A US study is making waves in the world of drunk driving, and the information that’s come out of it could be of good use to the Atlantic provinces as they change their drunk driving laws to include mandatory ignition interlocks.
The American Journal of Preventative Medicine recently released a study that looked at long term statistics on drunk driving crashes, and they’ve summed up what a lot of provinces already know: the use of ignition interlocks will reduce the number of drunk driving crashes.
The study was done by a professor in the Center for Injury Research and Policy at the Johns Hopkins Bloomberg School of Public Health and Colorado School of Public Health, and it looked at data over a period of thirty two years. The goal was to see how many drunk driving crashes occurred before ignition interlock laws were passed and after, and what the researchers found was hard data to support the effectiveness of ignition interlocks.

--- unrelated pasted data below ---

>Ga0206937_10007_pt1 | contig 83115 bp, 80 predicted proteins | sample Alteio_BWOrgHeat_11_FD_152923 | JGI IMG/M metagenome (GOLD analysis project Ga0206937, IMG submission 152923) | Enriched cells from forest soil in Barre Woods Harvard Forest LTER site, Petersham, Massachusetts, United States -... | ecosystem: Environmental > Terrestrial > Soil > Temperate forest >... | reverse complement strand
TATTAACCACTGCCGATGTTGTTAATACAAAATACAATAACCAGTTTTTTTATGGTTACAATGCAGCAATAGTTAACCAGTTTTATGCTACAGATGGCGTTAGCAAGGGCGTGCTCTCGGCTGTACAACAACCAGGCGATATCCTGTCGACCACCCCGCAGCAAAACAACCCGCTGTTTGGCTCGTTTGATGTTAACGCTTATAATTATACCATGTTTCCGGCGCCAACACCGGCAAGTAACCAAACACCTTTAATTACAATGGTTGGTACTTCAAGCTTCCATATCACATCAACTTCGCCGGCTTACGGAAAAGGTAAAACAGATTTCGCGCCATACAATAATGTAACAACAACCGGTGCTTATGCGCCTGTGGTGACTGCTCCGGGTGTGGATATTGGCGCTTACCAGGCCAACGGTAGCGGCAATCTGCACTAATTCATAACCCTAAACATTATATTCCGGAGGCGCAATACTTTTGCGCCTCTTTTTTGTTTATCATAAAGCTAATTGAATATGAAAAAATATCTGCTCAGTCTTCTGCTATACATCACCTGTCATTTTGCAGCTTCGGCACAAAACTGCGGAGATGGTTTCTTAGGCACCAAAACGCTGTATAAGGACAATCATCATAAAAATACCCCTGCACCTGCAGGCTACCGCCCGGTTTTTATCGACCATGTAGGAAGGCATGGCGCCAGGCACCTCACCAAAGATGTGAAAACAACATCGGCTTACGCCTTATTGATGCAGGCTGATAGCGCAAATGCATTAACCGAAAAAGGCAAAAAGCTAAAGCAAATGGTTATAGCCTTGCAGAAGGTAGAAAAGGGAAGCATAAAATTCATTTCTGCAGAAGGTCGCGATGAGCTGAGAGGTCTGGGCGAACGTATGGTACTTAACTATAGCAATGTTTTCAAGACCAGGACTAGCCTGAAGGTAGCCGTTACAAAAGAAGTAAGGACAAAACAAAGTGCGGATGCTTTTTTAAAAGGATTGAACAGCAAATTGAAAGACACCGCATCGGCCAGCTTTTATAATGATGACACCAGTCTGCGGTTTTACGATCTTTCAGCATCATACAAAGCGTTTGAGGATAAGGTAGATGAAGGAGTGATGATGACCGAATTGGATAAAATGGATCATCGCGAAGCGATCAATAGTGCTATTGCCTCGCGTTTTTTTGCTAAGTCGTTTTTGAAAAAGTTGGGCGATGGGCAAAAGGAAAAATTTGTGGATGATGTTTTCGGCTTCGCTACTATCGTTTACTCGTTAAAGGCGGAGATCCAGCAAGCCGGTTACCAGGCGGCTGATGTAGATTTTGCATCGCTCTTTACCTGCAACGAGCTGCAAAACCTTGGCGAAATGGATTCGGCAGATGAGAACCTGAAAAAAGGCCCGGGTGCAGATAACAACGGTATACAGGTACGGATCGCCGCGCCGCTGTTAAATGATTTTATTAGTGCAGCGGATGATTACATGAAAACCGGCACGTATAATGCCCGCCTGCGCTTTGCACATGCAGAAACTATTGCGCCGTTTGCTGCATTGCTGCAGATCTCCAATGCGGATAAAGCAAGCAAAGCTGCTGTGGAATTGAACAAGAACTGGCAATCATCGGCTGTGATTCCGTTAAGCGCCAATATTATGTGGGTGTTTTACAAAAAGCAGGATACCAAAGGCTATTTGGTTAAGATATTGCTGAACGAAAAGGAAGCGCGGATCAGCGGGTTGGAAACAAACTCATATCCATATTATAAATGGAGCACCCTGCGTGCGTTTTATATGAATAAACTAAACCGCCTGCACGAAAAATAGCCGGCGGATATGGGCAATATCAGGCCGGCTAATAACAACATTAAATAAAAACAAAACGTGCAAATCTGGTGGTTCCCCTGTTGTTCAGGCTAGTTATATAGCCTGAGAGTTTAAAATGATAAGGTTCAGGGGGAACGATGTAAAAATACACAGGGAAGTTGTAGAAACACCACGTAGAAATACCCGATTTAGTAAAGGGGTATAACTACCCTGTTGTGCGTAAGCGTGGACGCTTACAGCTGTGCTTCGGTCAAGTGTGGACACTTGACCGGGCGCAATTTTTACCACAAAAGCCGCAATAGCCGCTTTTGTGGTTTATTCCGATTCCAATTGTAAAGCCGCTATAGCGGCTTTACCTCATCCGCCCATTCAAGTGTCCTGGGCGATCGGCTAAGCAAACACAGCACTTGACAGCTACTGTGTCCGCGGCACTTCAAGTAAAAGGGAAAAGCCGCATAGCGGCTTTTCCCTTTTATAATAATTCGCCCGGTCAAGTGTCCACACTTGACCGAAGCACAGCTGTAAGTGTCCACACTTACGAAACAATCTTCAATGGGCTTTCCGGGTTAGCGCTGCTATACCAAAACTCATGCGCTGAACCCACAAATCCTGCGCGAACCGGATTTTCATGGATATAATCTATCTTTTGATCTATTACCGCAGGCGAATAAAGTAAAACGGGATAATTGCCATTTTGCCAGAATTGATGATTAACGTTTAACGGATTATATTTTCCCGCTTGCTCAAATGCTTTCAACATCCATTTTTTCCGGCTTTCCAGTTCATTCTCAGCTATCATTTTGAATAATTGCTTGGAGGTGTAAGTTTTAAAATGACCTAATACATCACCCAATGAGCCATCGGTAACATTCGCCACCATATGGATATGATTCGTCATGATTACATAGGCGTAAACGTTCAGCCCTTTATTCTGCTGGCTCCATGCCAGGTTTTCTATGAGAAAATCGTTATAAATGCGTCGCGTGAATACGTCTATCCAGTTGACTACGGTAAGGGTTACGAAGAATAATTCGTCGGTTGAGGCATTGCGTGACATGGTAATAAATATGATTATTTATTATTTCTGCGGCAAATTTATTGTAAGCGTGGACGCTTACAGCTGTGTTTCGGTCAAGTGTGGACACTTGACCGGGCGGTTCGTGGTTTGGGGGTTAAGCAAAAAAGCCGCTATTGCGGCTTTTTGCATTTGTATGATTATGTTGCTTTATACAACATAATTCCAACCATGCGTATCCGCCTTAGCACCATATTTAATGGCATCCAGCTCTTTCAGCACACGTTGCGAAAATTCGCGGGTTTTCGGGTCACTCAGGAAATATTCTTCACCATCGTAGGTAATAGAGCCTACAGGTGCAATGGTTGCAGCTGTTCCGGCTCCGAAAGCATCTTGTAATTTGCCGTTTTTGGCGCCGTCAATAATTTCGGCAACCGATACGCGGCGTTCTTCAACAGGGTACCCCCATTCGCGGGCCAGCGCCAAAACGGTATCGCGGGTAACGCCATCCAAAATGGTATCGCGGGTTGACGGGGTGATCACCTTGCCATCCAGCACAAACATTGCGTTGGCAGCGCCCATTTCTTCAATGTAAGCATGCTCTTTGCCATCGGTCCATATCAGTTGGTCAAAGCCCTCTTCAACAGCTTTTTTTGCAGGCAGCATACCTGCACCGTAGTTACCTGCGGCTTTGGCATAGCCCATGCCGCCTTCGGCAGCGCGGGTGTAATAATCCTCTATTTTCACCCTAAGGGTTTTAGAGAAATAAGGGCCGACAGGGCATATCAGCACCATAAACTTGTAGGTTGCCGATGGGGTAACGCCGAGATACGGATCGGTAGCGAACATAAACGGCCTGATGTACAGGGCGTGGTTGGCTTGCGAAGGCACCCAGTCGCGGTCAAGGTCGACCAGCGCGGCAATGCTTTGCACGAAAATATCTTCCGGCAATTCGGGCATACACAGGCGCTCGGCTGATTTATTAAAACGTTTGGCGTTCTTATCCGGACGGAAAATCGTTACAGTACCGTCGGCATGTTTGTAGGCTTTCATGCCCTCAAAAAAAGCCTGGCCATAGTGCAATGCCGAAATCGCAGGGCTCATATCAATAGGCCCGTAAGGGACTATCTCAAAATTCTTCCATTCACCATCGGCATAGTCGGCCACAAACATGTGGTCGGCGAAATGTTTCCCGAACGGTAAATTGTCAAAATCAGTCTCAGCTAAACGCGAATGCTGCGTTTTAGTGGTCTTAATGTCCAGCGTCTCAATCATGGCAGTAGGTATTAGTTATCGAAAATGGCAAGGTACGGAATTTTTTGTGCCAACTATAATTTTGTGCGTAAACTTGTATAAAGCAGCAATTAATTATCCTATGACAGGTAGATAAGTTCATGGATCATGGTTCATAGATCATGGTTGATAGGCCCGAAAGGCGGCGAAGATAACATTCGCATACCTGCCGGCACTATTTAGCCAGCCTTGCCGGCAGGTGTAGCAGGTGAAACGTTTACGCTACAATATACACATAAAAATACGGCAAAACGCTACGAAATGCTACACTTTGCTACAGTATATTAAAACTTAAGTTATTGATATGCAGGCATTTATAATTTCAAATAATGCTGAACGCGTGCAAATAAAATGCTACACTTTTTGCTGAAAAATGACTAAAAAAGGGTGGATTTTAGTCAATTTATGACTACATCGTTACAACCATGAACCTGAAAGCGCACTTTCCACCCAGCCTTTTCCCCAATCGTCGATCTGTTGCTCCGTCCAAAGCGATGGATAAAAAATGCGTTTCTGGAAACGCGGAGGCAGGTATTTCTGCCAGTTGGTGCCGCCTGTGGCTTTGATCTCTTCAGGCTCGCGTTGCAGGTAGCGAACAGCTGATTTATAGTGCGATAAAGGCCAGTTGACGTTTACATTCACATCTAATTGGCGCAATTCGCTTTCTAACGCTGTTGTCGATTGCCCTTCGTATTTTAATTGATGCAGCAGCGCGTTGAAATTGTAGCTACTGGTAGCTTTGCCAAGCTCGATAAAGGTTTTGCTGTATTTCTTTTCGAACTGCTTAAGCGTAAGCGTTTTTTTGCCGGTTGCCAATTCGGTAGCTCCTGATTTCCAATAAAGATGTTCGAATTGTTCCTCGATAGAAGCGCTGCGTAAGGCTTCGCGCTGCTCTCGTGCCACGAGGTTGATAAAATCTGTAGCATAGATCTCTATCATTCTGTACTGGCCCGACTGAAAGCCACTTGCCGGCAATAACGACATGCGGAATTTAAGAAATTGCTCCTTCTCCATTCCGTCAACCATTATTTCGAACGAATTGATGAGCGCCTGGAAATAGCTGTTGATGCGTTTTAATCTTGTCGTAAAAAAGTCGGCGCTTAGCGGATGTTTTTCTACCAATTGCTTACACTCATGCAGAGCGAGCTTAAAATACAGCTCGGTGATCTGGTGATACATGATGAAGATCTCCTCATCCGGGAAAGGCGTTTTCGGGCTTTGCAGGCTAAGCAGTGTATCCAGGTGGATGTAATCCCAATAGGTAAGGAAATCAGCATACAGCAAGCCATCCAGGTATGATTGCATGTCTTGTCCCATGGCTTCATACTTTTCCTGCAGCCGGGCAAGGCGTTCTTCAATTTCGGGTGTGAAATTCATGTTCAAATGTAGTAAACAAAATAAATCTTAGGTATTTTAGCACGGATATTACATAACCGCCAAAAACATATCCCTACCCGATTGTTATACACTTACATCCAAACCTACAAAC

Mandatory ignition interlock laws, where the install is required as a penalty after a drunk driving conviction, resulted in a seven percent decrease in drunk driving crashes. That might not sound like a huge decrease, but that’s thousands of people who didn’t crash and weren’t injured or killed because of the device.
Ignition interlocks also resulted in an eight percent drop in drunk driving crashes when the driver had a higher blood alcohol concentration (BAC) over 0.15.
Although a similar study has not been done in Canada, it’s definitely worth a look at, and it’s encouraging that there’s now proof that these devices are saving lives. As Atlantic Canada makes what can sometimes be a rocky transition from voluntary ignition interlocks to mandatory laws requiring them, this device could be a good guide to the benefits of having those new laws in place.